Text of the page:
Article

New coils could improve body magnetic resonance imaging

The coils that a magnetic resonance imaging (MRI) department uses can have a number of different effects on the imaging exam being performed. In many cases, a patient cannot be comfortable while more rigid coils are being used. Because of this, coil manufacturers have begun to focus on creating more flexible and durable ones. These coils may be used for more scans than their predecessors, because they can be positioned around different areas of the body.

At the Quirónsalud Madrid University Hospital in Madrid Spain, the radiology team has seen an improvement since upgrading to these newer coils.1 Dr. Vicente Martinez de Vega, who is Chief of the Diagnostic Imaging Department, has seen a more-than-expected improvement in coverage, scanning speed and resolution. Meanwhile, Dr. Manuel RecÍo Rodriguez, the Associate Chief of the Diagnostic Imaging Department, has noticed that the facility's new coils have increased signal penetration for fetal imaging and high-quality in images all around.

Abdominal imaging that exceeds expectations

When Dr. Martinez de Vega conducted abdominal imaging exams on patients after the new coil technology had arrived, he noticed that there were improvements in the imaging that exceeded the facility's expectations.1 The new coils improved coverage, scanning speed and signal homogeneity, as well as provided high spatial resolution. This can be especially useful when the imaging exam requires a short acquisition time and homogeneous fat suppression. In one case, Dr. Martinez de Vega found a thickening of the terminal ileum in a short segment, which may be consistent with Crohn's disease.1

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Fetal imaging with flexible, durable coils

The standard practice for imaging pregnant women and their fetuses involves ultrasonography. When there is a suspected abnormality on the ultrasound, a higher than normal risk of neurodevelopmental disorders or a condition in the pregnancy that may affect the fetal brain, the physician may order additional imaging tests, including MRI.2 MRI does not involve ionizing radiation. Due to recent technological advances, fetal MRI may be a safe and efficient way to image the fetus, especially the fetal brain.2 In some cases, fetal MRI of the brain may detect abnormalities in the fetal brain that are not visible on prenatal ultrasound.2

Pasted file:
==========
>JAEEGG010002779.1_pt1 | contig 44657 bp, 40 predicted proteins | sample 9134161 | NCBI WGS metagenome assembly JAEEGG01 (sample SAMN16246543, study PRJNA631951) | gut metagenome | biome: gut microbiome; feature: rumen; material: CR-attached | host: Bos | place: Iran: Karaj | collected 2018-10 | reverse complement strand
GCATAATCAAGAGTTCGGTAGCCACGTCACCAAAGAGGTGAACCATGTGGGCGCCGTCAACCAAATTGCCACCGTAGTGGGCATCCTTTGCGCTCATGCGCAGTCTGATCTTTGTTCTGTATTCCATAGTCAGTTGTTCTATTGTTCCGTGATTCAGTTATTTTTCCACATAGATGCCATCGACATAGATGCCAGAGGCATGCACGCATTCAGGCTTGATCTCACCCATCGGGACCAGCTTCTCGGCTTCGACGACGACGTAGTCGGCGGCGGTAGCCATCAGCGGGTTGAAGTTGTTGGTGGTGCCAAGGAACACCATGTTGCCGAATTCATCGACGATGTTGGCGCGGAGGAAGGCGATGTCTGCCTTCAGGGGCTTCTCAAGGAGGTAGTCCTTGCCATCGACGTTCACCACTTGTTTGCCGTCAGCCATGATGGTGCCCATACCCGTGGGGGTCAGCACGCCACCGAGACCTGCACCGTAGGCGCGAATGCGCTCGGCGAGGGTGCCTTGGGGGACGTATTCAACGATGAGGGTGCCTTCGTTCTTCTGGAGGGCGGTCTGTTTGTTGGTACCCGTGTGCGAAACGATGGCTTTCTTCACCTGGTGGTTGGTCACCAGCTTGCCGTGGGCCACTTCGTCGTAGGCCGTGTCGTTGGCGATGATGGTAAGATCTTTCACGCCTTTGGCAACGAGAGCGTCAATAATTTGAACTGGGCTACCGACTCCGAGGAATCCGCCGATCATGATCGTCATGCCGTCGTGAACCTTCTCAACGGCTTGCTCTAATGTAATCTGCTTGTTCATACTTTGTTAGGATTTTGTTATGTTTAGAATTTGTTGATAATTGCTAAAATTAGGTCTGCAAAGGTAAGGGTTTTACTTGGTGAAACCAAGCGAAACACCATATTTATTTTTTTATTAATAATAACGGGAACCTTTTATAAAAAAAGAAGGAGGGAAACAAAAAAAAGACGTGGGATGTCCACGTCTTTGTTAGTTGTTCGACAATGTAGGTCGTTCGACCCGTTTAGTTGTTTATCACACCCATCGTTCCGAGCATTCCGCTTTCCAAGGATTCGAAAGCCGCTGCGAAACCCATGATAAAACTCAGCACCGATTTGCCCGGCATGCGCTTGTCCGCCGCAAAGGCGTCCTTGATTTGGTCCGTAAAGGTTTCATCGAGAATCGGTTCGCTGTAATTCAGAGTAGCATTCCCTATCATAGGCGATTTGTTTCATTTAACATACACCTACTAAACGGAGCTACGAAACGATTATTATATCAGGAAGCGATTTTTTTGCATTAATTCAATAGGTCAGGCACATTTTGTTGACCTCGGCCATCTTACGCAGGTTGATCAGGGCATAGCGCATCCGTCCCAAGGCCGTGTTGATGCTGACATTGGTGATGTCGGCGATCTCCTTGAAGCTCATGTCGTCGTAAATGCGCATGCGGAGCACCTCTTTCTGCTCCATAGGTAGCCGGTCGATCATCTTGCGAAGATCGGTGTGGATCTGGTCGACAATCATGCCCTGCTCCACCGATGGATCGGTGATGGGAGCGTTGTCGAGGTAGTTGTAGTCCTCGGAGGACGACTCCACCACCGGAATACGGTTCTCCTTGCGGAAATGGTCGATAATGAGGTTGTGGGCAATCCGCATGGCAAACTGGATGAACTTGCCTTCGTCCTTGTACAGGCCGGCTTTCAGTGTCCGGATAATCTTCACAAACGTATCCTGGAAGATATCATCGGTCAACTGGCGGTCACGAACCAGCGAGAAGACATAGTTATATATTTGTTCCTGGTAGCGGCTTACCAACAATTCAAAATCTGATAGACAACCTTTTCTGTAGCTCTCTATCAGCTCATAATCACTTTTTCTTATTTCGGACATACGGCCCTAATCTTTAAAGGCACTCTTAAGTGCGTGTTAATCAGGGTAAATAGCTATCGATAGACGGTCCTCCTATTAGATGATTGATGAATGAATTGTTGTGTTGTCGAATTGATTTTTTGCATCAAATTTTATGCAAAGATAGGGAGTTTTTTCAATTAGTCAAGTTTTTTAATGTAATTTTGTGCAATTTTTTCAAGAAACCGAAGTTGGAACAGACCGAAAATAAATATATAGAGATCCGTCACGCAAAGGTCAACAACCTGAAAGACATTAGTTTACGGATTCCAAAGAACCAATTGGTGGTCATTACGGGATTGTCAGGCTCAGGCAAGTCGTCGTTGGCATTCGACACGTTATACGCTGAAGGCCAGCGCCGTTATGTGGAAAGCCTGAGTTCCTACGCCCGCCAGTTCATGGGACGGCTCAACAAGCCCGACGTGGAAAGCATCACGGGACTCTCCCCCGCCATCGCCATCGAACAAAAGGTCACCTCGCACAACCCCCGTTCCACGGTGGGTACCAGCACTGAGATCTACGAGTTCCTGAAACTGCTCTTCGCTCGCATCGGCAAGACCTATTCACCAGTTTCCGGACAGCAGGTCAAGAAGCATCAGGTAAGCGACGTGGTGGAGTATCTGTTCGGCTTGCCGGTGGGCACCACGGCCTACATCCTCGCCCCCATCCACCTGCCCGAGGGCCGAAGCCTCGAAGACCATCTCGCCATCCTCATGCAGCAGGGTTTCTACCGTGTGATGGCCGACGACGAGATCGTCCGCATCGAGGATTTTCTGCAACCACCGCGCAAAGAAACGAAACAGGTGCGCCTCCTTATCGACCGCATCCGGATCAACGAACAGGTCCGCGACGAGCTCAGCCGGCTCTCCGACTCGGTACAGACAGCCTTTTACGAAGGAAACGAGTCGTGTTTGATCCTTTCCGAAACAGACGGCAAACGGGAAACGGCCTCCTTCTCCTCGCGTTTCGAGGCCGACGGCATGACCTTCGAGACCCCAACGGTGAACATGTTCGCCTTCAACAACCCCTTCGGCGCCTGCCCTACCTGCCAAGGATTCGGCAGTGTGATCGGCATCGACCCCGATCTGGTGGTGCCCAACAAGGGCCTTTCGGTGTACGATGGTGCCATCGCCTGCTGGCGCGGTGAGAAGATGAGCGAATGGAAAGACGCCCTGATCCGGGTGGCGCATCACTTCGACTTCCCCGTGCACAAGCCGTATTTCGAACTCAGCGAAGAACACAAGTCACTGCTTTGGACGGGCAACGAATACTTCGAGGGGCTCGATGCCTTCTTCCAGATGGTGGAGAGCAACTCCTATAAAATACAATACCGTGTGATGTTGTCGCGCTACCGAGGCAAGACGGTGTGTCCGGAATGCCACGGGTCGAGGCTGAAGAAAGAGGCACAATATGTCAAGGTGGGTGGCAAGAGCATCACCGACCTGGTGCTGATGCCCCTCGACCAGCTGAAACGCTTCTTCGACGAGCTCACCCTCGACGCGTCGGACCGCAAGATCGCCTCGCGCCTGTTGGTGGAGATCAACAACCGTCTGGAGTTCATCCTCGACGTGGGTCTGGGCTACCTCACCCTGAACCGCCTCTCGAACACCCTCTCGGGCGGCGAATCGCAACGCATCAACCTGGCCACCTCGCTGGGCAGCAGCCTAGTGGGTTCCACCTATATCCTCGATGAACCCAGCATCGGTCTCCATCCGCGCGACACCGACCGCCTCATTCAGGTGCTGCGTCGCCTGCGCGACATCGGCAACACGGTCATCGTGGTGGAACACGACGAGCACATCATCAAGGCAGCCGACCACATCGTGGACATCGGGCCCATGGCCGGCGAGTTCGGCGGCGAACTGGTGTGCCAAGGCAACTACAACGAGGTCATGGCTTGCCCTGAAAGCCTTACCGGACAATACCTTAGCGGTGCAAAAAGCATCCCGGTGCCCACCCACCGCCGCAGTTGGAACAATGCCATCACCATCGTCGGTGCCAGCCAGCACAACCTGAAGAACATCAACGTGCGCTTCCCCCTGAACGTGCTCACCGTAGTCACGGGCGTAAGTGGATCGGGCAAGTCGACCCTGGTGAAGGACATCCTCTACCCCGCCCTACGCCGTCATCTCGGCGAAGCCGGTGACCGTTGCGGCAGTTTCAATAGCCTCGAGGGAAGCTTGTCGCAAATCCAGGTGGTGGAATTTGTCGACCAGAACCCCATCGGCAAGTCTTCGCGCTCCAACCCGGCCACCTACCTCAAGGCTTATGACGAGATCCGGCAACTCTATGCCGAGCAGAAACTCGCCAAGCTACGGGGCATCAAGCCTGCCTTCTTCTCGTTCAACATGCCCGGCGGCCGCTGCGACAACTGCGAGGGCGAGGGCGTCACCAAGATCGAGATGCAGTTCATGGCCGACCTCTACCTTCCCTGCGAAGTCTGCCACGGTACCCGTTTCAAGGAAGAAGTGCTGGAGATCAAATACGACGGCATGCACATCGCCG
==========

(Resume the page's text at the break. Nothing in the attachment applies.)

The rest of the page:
Dr. Rodriguez states that combined with the current techniques for fetal brain imaging, the new coils may improve the scan further. He has observed good signal penetration for fetal imaging due to the coils, which may enable him to obtain high-quality images of the fetal brain.1 Another shift that has occurred with these new devices is toward shorter acquisition times while the facility is using T2-weighted and diffusion-weighted imaging sequences.1

The type of coil that a technologist is using can greatly affect the images produced during an MRI scan. New, innovative coils, like those obtained by the Quirónsalud Madrid University Hospital, may be a step toward improved coverage and positioning, as well as scanning speed and spatial resolution.1 Dr. Martinez de Vega and Dr. Rodriguez have seen such a change in their everyday scanning practices.

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References:

  1. Body imaging with AIR Technology Anterior Array and Posterior Array. SIGNA Pulse of MRhttp://www.gesignapulse.com/signapulse/spring_2019/MobilePagedArticle.action?articleId=1488820&app=false#articleId1488820. Last accessed October 9, 2019.
  2. Fetal MRI. UCSF.edu. https://fetus.ucsf.edu/fetal-mri. Last accessed October 9, 2019.
  3. Use of MRI in the diagnosis of fetal brain abnormalities in utero (MERIDIAN): a multicentre, prospective cohort study. thelancet.comhttps://www.thelancet.com/journals/lancet/article/PIIS0140-6736(16)31723-8/fulltext?sf46823494=1. Last accessed October 9, 2019.

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The AIR™ family of flexible RF Coils was awarded Best New Radiology Device for the 2019 edition of the Minnies, AuntMinnie.com's campaign to recognize the best and brightest in medical imaging. The Minnies have been recognizing excellence in radiology for the past 20 years, with categories ranging from Most Influential Radiology Researcher to Best New Radiology Device. Minnies awards are made based on nominations from AuntMinnie.com members, with winners selected through two rounds of voting by a panel of radiology luminaries and AuntMinnie.com editors.

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